Menu

Researchers Create Hair-Growing Skin Organoids

The mini-organs reproduce the two cell layers present in mouse skin and the development of hair follicles, providing a potential model for skin and hair research.

Jan 2, 2018
Catherine Offord

A spherical skin organoid showing the generation of multiple cell layers.EUREKALERT, JIYOON LEE AND KARL R. KOEHLER

Researchers at Indiana University have developed the most realistic mouse skin tissue to be grown in a lab to date, according to a study published yesterday (January 2) in Cell Reports. The new mini-organs, or organoids, grow in 3-D culture and produce hair follicles, making them potential models for research into skin development, skin diseases, and hair growth.

To develop the organoids, the Indiana team cultured pluripotent stem cells from mouse skin. Unlike previous approaches, which have generally grown different layers of the skin separately and then combined them later, the researchers grew the stem cells in a specially developed 3-D medium, resulting in the simultaneous development of both the upper and lower layers of skin in a growing ball of cells suspended in culture.

“You can see the organoids with your naked eye,” study coauthor Karl Koehler of the Indiana University School of Medicine says in a statement. “The skin develops as a spherical cyst, and then the hair follicles grow outward in all directions, like dandelion seeds.”

In the process of the research, the team discovered that the early development of this cyst was crucial to later hair follicle development—disrupting the initial organization of dermal cells blocked follicle growth, Koehler says in the press release. “We think that it’s very important that the cells develop together at an early stage to properly form skin and hair follicles.”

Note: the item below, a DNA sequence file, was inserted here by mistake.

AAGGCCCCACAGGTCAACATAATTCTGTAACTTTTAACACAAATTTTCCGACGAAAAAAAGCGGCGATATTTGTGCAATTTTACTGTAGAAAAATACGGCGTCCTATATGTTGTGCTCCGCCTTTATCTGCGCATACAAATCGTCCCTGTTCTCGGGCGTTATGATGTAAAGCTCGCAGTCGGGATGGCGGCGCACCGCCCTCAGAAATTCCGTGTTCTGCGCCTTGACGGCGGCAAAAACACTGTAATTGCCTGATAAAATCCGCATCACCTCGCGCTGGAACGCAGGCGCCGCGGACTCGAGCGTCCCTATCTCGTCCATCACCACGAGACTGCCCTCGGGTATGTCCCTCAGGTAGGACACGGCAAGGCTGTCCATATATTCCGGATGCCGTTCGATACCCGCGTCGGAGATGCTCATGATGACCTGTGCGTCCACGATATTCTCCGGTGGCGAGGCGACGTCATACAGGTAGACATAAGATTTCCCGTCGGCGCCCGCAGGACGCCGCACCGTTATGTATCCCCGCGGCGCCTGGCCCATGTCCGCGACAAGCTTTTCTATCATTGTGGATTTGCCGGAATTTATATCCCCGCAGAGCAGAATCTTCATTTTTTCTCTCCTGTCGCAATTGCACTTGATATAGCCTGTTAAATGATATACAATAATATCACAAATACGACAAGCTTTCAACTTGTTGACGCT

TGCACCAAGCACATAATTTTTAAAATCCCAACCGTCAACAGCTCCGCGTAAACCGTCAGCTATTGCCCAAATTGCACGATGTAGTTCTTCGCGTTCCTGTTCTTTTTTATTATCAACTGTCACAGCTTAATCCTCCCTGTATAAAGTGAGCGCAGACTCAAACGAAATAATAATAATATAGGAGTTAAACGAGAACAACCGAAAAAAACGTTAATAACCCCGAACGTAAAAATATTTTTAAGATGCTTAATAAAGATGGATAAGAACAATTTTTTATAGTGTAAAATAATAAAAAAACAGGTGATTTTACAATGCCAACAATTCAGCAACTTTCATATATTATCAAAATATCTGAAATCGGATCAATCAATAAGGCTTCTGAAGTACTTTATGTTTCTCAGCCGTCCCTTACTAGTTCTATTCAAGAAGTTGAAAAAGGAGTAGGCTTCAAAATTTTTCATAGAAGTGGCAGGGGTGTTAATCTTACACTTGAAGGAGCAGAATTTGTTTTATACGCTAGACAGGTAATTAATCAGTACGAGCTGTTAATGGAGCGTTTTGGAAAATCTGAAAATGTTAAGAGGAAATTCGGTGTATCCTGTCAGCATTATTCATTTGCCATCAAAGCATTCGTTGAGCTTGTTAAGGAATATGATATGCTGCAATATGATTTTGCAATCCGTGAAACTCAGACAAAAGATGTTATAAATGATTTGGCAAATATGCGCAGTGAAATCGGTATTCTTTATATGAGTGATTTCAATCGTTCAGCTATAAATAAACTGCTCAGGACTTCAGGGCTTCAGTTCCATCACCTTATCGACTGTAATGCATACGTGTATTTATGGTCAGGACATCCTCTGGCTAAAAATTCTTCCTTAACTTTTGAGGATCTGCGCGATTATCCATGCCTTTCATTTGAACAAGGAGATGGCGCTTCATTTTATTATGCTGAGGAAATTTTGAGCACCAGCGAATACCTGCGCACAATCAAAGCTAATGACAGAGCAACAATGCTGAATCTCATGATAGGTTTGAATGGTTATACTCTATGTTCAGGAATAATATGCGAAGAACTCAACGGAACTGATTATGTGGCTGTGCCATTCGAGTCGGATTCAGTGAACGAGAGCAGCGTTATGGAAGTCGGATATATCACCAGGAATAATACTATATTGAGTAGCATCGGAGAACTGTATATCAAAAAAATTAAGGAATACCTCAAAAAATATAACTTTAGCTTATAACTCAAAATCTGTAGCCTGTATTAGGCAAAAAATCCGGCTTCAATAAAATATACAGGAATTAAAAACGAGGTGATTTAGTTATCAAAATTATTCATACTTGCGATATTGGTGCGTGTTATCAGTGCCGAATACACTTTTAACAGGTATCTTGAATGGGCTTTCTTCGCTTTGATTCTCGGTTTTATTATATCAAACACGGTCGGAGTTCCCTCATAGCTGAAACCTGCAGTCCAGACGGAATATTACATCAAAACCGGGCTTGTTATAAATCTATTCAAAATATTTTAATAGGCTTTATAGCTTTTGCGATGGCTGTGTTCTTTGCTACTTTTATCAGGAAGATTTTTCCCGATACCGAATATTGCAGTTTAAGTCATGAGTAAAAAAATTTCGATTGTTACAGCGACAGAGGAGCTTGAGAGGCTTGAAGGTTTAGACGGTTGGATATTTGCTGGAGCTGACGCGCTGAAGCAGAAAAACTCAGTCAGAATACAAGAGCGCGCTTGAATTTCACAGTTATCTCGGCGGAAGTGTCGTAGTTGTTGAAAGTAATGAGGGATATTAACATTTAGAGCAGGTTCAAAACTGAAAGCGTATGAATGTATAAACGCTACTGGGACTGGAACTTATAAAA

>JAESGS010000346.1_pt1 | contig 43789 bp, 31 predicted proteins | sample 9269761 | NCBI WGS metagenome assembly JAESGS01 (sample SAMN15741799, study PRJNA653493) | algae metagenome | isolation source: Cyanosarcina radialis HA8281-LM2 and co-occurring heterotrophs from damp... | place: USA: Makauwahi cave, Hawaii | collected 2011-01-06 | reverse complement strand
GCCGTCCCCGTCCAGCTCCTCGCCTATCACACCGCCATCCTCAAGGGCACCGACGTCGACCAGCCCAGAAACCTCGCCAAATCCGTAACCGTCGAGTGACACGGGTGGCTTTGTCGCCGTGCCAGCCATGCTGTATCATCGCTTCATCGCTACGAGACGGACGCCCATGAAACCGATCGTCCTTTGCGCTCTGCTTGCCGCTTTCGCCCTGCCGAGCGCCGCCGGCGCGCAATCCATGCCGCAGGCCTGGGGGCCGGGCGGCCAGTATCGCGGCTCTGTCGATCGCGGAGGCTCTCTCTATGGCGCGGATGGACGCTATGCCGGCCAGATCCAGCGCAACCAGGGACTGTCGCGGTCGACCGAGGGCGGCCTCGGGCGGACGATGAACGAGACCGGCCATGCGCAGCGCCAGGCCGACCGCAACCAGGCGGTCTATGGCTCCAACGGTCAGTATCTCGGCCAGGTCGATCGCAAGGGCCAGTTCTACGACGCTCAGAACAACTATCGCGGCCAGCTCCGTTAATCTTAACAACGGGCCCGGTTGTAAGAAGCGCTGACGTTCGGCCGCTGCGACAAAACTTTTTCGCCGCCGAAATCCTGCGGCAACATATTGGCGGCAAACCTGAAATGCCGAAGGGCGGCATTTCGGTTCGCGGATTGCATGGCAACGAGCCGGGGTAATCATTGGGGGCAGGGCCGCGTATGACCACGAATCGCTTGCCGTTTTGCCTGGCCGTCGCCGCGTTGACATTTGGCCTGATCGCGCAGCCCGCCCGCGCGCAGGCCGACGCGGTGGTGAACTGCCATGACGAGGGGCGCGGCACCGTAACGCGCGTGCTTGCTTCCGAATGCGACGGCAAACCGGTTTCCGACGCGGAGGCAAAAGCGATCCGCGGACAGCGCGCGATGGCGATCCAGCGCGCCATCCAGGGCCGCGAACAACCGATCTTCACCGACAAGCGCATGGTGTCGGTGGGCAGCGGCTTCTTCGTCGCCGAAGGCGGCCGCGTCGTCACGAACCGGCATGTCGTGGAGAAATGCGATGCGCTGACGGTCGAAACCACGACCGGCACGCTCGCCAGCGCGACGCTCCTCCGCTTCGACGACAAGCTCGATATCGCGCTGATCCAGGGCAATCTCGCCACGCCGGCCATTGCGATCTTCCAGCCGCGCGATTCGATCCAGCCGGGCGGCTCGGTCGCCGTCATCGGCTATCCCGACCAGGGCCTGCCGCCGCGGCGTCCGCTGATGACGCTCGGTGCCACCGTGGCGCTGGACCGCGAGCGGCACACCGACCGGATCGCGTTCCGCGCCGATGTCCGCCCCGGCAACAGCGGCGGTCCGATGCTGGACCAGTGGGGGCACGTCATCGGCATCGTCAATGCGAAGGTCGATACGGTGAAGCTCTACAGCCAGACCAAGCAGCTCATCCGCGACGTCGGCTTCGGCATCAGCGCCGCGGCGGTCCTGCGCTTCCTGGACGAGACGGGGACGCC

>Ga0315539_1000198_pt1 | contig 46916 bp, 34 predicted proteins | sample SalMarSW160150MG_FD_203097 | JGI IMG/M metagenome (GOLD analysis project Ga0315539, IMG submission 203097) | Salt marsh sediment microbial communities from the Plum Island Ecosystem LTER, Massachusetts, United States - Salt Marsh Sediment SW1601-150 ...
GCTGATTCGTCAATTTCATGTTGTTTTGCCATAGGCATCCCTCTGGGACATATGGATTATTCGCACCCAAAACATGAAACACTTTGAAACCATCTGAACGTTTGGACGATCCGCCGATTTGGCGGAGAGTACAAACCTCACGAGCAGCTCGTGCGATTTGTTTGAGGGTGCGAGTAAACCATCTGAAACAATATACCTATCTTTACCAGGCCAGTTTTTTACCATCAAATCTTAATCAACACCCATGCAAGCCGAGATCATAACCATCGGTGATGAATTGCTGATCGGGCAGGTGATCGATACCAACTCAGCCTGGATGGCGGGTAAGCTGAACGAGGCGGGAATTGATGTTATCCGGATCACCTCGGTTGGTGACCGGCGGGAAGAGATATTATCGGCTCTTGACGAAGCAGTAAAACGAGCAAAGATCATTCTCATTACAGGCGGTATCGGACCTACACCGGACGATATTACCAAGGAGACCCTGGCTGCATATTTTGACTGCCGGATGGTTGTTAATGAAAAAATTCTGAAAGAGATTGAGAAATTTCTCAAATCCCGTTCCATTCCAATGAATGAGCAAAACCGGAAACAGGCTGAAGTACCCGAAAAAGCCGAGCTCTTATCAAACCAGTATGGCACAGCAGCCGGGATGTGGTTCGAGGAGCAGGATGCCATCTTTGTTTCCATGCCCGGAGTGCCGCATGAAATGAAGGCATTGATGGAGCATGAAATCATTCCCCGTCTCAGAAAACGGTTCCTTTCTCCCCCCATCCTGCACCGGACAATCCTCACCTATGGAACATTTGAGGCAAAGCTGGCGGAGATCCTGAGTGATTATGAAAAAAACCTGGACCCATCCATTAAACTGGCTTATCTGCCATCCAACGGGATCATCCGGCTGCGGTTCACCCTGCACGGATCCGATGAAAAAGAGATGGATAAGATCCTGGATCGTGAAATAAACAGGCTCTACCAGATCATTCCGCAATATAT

The researchers are now hoping to develop a similar model with human cells, which, Koehler says in the statement, “could be potentially a superior model for testing drugs, or looking at things like the development of skin cancers, within an environment that’s more representative of the in vivo microenvironment.” 

September 2018

The Muscle Issue

The dynamic tissue reveals its secrets

Marketplace

Sponsored Product Updates

Enabling Genomics-Guided Precision Medicine

Enabling Genomics-Guided Precision Medicine

Download this eBook from Qiagen to learn more about the promise of precision medicine and how QCITM Interpret can help deliver better care with better knowledge.

Best Practices for Sample Preparation and Lipid Extraction from Various Samples

Best Practices for Sample Preparation and Lipid Extraction from Various Samples

Download this white paper from Bertin Technologies to learn how to extract and analyze lipid samples from various models!

Bio-Rad Launches CHT Ceramic Hydroxyapatite XT Media and Nuvia HP-Q Resin for Process Protein Purification

Bio-Rad Launches CHT Ceramic Hydroxyapatite XT Media and Nuvia HP-Q Resin for Process Protein Purification

Bio-Rad Laboratories, Inc. (NYSE: BIO and BIOb), a global leader of life science research and clinical diagnostic products, today announced the launch of two new chromatography media for process protein purification: CHT Ceramic Hydroxyapatite XT Media and Nuvia HP-Q Resin.

Immunophenotypic Analysis of Human Blood Leukocyte Subsets

Immunophenotypic Analysis of Human Blood Leukocyte Subsets

Download this application note from ACEA Biosciences, Inc., to find out how to perform an immunophenotypic analysis of a human blood sample utilizing 13 fluorescent markers using a compact benchtop flow cytometer equipped with 3 lasers!